This evening is also all about the music.  The corn is popped, and we are ready to embark on Day 3 of Disney at the Movies.  Hope you enjoy this!

#Fantasia #TheBandConcert #MusicLand #AlmostAngels #sillysymphony #disneymovienight #MickeyMouse

Sources:

Disney A to Z The Official Encyclopedia Fourth Edition Dave Smith c. 2015 Disney Editions

The Disney Films Leonard Maltin c. 1978 Popular Library

c. Martin Blanco, Kathryn Blanco, and Disney at Home April 25, 2020

Disney at the Movies – Day 2

Pinocchio Day 2

Pinocchio is now 80 years old. photo by Martin Blanco

Disney at the Movies – Day 2

  1. Cartoon Shorts    The Clock Store and The Band Concert
  2. Main Feature      Pinocchio
  3. Live Action          Babes in Toyland

The main feature, Pinocchio, had its world premiere on February 7, 1940 and was released on February 23.  Disney’s second full-length animated feature is every bit as beautiful and emotionally engaging as Snow White and the Seven Dwarfs.  80 years after its release, many of the songs are still culturally relevant, especially “When You Wish Upon a Star.”

This pairs well with an early Silly Symphony feature called The Clock Store (1931).  This black and white short’s artistry is simple compared to the later films in the series, but it’s not without substantial charm.  We like it alongside Pinocchio because the animators bring elaborate timepieces to life in imaginative ways that prefigure the more detailed clocks and toys that you’ll see in Gepetto’s workshop.

Next up we recommend The Band Concert.  This exuberant piece from 1935 was the first Mickey Mouse cartoon filmed in color, and it also raised Donald Duck to star status.  Once upon a time, outdoor concert band performances were one of the most popular forms of entertainment, which is beautifully captured in this cartoon.  Mickey Mouse, adorned in a handsome red outfit and possessed with much gravitas, recalls the great composer and band leader John Philip Sousa.  Mickey is determined to conduct the overture to Rossini’s opera William Tell (more familiarly known as the theme from “The Lone Ranger”) despite disruption from a terrible storm conjured by the music itself, and an obnoxious Donald Duck intent on playing “Turkey in the Straw” on a discordant flute.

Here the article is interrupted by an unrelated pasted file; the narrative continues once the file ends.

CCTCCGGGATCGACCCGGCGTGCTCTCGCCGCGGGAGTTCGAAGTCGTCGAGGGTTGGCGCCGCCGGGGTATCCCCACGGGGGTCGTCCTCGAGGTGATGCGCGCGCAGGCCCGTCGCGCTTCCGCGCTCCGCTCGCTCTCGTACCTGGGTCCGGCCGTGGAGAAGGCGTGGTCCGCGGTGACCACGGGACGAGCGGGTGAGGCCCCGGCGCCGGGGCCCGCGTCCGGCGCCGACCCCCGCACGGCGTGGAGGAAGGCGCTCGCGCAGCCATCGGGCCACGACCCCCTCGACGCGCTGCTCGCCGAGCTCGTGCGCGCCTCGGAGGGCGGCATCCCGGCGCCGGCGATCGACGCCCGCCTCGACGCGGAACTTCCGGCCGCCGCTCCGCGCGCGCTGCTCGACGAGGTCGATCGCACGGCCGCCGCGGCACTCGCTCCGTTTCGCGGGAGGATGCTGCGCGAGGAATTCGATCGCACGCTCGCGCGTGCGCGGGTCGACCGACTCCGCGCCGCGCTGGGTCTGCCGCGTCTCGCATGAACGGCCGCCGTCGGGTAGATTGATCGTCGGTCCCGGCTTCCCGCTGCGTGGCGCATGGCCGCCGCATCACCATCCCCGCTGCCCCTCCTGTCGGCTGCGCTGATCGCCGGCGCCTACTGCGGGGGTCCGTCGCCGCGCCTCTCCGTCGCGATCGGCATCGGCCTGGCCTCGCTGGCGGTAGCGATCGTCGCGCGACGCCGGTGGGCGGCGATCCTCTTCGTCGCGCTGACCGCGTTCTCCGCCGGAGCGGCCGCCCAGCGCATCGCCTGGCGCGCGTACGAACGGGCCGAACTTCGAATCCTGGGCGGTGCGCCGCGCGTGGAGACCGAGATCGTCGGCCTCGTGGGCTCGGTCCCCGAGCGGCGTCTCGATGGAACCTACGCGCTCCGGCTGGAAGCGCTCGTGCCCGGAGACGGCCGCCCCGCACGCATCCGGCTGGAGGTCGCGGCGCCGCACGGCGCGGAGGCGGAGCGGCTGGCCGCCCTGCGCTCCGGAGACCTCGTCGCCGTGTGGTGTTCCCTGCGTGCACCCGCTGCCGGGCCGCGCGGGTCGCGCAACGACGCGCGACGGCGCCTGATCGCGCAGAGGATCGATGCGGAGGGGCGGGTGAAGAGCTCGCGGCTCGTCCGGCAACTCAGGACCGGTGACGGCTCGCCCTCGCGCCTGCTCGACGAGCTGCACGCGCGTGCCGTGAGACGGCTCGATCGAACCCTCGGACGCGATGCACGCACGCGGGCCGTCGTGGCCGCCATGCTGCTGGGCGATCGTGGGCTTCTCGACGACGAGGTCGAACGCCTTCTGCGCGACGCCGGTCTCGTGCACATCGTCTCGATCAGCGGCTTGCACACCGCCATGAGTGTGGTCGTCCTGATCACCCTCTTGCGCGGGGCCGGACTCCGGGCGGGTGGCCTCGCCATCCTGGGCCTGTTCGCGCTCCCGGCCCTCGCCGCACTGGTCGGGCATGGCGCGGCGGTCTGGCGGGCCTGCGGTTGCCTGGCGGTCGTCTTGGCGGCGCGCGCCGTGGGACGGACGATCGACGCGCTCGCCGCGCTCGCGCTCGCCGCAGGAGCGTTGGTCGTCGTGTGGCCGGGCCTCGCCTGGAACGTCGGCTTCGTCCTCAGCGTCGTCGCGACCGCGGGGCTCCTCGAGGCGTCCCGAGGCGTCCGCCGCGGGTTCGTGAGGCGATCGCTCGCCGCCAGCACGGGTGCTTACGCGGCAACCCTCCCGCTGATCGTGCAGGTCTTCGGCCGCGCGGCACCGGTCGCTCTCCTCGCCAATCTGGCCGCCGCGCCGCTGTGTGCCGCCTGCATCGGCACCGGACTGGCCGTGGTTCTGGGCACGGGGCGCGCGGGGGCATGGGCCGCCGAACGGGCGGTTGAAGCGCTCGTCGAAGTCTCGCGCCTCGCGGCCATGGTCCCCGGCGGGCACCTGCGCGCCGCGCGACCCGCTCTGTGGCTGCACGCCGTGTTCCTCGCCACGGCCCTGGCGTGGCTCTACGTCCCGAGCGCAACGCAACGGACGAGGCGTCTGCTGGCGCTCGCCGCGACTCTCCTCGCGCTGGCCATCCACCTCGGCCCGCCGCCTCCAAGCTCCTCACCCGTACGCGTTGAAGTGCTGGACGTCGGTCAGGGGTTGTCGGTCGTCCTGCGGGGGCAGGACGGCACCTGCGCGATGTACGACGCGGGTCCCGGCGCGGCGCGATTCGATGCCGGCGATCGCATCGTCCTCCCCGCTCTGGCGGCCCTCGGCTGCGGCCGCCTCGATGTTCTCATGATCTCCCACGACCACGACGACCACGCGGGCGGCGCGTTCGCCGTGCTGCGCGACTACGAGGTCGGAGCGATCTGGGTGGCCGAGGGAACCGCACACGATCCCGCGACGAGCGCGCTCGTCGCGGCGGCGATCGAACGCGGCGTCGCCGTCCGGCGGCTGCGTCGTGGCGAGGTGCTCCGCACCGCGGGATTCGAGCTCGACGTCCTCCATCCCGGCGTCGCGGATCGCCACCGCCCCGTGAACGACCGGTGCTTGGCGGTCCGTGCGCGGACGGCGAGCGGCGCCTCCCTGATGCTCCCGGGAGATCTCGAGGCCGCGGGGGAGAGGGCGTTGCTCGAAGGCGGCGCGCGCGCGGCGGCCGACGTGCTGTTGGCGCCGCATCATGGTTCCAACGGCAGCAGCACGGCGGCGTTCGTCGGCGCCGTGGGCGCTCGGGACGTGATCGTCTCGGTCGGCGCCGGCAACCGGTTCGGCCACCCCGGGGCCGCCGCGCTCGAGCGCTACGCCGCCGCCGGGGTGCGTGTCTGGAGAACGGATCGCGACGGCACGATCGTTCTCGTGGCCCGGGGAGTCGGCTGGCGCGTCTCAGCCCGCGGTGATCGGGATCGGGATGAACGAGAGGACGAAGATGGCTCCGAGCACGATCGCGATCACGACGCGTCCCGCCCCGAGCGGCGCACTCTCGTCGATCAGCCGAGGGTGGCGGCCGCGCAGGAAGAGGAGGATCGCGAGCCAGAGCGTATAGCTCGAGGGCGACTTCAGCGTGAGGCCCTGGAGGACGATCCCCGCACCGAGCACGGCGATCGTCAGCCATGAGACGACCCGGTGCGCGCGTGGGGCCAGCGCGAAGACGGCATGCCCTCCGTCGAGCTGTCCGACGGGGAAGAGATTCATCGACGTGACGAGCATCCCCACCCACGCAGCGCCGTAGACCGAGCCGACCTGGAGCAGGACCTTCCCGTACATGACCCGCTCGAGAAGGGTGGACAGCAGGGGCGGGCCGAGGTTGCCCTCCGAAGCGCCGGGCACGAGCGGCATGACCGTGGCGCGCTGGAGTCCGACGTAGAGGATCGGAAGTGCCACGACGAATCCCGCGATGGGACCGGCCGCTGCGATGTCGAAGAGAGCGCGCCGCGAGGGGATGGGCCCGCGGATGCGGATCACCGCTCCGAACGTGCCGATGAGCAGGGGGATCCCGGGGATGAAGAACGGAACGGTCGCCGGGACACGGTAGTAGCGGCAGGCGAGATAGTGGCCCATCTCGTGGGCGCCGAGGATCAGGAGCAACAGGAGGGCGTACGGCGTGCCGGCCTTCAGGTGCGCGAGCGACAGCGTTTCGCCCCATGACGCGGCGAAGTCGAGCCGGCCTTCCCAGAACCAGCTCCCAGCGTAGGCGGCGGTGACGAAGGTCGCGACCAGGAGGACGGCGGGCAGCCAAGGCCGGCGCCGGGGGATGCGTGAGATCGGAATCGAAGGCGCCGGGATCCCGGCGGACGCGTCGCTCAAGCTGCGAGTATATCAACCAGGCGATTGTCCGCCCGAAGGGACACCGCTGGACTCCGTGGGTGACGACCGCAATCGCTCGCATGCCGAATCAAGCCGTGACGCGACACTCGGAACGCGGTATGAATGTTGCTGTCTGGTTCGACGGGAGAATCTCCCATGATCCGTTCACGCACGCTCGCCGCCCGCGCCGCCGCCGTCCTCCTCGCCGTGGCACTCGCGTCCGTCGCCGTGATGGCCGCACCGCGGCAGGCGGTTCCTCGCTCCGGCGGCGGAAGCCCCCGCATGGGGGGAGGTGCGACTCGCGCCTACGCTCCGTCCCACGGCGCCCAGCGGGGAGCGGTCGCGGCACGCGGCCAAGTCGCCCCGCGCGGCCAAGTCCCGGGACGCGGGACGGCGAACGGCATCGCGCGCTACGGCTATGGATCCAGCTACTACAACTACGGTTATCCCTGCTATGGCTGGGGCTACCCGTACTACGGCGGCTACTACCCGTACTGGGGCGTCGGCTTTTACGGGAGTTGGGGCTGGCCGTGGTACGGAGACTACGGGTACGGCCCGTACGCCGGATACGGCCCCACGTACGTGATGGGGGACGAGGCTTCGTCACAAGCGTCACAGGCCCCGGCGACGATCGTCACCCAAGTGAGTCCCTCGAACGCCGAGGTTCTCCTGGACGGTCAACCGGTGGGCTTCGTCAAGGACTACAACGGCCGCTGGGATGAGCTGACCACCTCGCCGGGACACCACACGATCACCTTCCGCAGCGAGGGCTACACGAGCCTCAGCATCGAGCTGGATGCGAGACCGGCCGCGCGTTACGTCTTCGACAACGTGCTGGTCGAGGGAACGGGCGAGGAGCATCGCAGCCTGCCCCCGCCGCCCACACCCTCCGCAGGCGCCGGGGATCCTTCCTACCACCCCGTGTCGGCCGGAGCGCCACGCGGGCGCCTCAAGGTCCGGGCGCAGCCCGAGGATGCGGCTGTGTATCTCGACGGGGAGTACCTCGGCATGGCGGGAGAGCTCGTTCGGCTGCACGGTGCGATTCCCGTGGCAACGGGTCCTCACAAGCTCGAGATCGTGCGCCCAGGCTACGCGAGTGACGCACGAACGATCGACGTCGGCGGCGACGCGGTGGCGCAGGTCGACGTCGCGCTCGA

Finally, we’ll end the evening with Babes in Toyland.  This delightful 1961 film is a liberal adaptation of Victor Herbert’s operetta of the same name.  Some of Herbert’s famous music, most notably “Toyland,” appears alongside new songs composed for the film.  The impressive cast includes Ray Bolger, Annette Funicello and Ed Wynn.  At the center of the film is a toyshop worthy of Pinocchio’s father Gepetto.

This evening is full of toys, clocks, color and fantasy.  The corn is popped, and we are ready to embark on Day 2 of Disney at the Movies.  Hope you enjoy this!

#Pinocchio #TheBandConcert #TheClockStore #BabesinToyland #sillysymphony #disneymovienight #MickeyMouse

Sources:

Disney A to Z The Official Encyclopedia Fourth Edition Dave Smith c. 2015 Disney Editions

The Disney Films Leonard Maltin c. 1978 Popular Library

 

c. Martin Blanco, Kathryn Blanco, and Disney at Home April 23, 2020

Disney At the Movies – Day 1

Snow White Movie Night

photo by Martin Blanco

Since we’re social distancing for the long haul, we thought it would be fun to watch the entire canon of Disney animated films in chronological order.  We’ll begin with Snow White and the Seven Dwarfs and work our way to Frozen Two.

I saw many of these films in summer re-releases.  They would often be part of a double feature which included a live action comedy or nature adventure and sometimes they would begin with a Disney cartoon.   We thought it would be fun to recreate the complete movie theatre experience, so with each Disney animated classic, we’re going to make “pairing” suggestions.  We’ll recommend a Mickey Mouse cartoon, a Silly Symphony cartoon and a live action film that we think will pair well with the animated feature.  Of course you don’t have to watch all of them (or any of them), but we’re going to have as much fun crafting the presentations as we are watching them.